A look at some small game design choices that were going into a previous build in Tusks: The Orc Dating Sim — a way of dealing with an issue between the NPC Autonomy system and making the story more accessible to players, and how Cennedig is the lynchpin in player interactions with the three chiefs of the clan.
Exploring dens, private spaces, and room to breathe in game design through The Legend of Zelda: Majora’s Mask and merritt k’s Soft Chambers project.
The Silent Hill series draws upon a vast range of artists and media for the inspiration behind its macabre setting, its disturbing and suggestive monsters, and its unsettling stories; the work of David Lynch (especially Lost Highway and Mulholland Drive), Adrian Lyne’s Jacob’s Ladder, Stephen King’s “The Mist”, and many more. Of particular importance is Francis Bacon (1909 – 1992), a gay Irish/English figurative painter whose artwork frequently explores themes of dread, violence, sexuality and the human condition – there are strong parallels between Francis Bacon’s work and the monsters, environments and themes of Silent Hill – violence, punishment, redemption, sexuality, death and humanity.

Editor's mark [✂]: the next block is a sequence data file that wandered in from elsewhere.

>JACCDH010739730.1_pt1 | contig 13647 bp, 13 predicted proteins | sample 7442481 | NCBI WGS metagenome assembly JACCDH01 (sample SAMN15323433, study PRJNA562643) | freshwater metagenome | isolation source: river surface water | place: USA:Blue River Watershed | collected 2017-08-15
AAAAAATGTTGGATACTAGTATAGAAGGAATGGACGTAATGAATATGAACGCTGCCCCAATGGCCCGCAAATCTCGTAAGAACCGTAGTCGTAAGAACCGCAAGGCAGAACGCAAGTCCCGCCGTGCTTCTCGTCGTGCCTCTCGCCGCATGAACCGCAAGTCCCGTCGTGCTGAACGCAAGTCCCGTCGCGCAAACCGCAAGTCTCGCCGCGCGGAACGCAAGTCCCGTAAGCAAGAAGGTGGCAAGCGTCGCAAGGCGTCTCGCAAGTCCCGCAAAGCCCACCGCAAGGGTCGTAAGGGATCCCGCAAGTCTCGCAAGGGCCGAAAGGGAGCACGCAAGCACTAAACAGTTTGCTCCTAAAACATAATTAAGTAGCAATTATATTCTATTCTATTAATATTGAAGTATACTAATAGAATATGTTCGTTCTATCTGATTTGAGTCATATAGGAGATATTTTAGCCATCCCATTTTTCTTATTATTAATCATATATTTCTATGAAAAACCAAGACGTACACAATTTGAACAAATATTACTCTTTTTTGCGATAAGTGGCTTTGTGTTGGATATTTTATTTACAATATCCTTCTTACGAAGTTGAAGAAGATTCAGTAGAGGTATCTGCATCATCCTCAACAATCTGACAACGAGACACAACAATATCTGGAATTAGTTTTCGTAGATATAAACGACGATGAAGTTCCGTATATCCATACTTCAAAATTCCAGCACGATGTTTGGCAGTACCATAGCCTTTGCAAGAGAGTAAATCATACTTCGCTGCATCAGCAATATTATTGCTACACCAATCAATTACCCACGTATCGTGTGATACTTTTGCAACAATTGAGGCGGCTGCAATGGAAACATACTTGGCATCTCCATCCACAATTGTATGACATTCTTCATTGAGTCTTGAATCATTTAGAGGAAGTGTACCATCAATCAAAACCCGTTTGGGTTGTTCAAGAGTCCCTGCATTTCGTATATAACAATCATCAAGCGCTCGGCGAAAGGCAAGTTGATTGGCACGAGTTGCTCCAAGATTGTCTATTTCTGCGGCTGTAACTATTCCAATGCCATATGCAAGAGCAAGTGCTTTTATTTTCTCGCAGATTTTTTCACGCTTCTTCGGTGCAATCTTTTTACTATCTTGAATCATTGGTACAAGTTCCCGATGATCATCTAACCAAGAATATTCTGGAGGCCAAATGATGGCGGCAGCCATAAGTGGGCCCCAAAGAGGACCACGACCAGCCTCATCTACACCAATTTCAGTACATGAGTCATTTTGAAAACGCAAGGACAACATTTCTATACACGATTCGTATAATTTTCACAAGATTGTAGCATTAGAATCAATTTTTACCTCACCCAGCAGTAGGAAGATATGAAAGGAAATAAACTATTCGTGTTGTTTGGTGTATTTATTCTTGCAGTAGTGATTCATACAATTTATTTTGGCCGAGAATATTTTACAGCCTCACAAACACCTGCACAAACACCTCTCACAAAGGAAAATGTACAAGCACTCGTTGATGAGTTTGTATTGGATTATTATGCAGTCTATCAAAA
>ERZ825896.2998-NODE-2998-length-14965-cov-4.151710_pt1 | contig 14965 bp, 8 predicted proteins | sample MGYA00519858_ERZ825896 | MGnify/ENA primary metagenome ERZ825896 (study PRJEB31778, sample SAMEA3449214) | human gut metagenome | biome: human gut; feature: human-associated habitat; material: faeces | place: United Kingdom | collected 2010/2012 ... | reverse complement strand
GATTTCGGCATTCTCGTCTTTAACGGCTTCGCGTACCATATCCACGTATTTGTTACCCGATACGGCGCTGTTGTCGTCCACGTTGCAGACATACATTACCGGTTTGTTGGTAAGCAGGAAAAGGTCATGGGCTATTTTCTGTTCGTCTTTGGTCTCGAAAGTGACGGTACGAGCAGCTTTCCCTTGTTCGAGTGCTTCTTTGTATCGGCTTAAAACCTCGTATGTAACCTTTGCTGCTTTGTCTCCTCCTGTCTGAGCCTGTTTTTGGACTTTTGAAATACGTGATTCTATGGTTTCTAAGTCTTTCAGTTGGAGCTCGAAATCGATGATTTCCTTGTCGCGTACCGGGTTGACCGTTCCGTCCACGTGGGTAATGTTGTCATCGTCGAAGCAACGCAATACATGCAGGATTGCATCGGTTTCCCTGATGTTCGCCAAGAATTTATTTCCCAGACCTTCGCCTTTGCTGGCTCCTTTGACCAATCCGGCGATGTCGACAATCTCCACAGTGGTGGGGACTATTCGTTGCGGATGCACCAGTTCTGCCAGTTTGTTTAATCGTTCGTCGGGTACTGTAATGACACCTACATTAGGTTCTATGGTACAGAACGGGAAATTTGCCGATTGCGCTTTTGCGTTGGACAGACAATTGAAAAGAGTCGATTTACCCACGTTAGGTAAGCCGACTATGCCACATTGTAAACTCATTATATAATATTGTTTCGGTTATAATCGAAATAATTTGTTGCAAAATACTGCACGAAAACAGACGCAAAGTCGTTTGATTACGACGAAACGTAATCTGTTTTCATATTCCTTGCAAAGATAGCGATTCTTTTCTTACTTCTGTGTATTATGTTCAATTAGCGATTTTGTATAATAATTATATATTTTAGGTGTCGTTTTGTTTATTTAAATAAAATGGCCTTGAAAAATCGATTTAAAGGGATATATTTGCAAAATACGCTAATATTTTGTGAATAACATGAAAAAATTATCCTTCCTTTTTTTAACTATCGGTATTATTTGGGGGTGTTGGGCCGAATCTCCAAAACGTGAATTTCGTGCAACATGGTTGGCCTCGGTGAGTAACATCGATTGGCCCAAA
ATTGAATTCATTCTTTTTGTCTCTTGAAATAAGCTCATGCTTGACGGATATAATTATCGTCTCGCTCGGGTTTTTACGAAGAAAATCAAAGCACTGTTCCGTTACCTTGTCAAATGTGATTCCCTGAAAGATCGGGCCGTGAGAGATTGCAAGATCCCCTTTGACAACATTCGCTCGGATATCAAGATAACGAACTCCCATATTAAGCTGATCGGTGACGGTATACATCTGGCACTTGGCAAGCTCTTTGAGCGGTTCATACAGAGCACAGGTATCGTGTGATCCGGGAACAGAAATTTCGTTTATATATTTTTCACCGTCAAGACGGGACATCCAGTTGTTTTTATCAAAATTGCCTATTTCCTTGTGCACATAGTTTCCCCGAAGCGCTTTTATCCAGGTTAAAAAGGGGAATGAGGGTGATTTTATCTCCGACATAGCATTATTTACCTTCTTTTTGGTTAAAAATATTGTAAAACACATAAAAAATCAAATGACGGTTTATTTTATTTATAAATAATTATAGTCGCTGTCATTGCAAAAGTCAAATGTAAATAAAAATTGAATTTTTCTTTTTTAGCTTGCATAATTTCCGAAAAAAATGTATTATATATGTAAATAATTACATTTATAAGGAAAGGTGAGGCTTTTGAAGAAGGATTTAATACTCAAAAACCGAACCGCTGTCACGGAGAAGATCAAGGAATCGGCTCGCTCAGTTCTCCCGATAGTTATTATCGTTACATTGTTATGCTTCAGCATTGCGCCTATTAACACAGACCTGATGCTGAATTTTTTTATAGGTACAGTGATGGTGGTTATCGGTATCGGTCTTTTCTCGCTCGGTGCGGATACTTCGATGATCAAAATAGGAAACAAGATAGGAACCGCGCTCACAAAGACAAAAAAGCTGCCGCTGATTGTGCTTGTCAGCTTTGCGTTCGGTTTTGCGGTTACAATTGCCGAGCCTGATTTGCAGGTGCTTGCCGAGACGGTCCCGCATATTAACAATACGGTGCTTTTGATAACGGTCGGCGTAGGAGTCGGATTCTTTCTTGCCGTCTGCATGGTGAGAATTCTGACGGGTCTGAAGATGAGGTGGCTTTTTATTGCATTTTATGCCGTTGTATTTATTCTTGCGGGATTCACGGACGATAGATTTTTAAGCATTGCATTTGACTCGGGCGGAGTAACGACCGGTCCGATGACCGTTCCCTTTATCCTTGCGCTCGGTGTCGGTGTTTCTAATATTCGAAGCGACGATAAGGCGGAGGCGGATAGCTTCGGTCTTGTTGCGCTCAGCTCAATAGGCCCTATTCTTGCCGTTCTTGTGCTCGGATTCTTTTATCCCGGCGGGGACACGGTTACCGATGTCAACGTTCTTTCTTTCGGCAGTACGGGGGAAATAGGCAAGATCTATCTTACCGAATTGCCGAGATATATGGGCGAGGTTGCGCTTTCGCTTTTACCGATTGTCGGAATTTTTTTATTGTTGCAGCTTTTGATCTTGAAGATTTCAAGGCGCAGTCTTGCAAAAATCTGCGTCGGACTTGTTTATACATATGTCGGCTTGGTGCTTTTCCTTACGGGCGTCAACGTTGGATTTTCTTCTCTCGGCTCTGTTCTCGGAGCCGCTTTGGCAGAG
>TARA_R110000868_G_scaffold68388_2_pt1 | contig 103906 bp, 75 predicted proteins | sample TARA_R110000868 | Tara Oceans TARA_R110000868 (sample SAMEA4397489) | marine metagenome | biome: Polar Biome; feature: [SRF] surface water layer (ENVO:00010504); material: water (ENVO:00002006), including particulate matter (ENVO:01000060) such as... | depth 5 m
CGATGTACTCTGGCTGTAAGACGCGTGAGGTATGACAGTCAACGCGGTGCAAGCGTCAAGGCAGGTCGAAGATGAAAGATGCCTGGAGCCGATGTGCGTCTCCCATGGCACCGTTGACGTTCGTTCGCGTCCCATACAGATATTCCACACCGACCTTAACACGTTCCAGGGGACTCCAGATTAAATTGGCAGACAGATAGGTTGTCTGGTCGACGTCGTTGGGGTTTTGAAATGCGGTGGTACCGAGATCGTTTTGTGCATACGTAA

A look at Dorian Pavus, and how he embodies queer narratives in Bioware’s Dragon Age III.
Monsters have always been a prominent part of the games we play; the moblins of Zelda, the demons and darkspawn of Dragon Age, the orcs of Shadow of Mordor, even the grues of Zork – creatures of disparate biology, origin and motive that are clustered together because they are the inhuman enemy – the Other, a concept that is prevalent throughout fantasy and sci-fi genres in all media.
However, there has been a great deal of interest in art, academia and other avenues of exploring what “monsters” really are, how we as a society construct them, and what their relationship to humanity is – which has led to complex understandings of monstrosity that move beyond a simple catch-all category for anything deemed inhuman.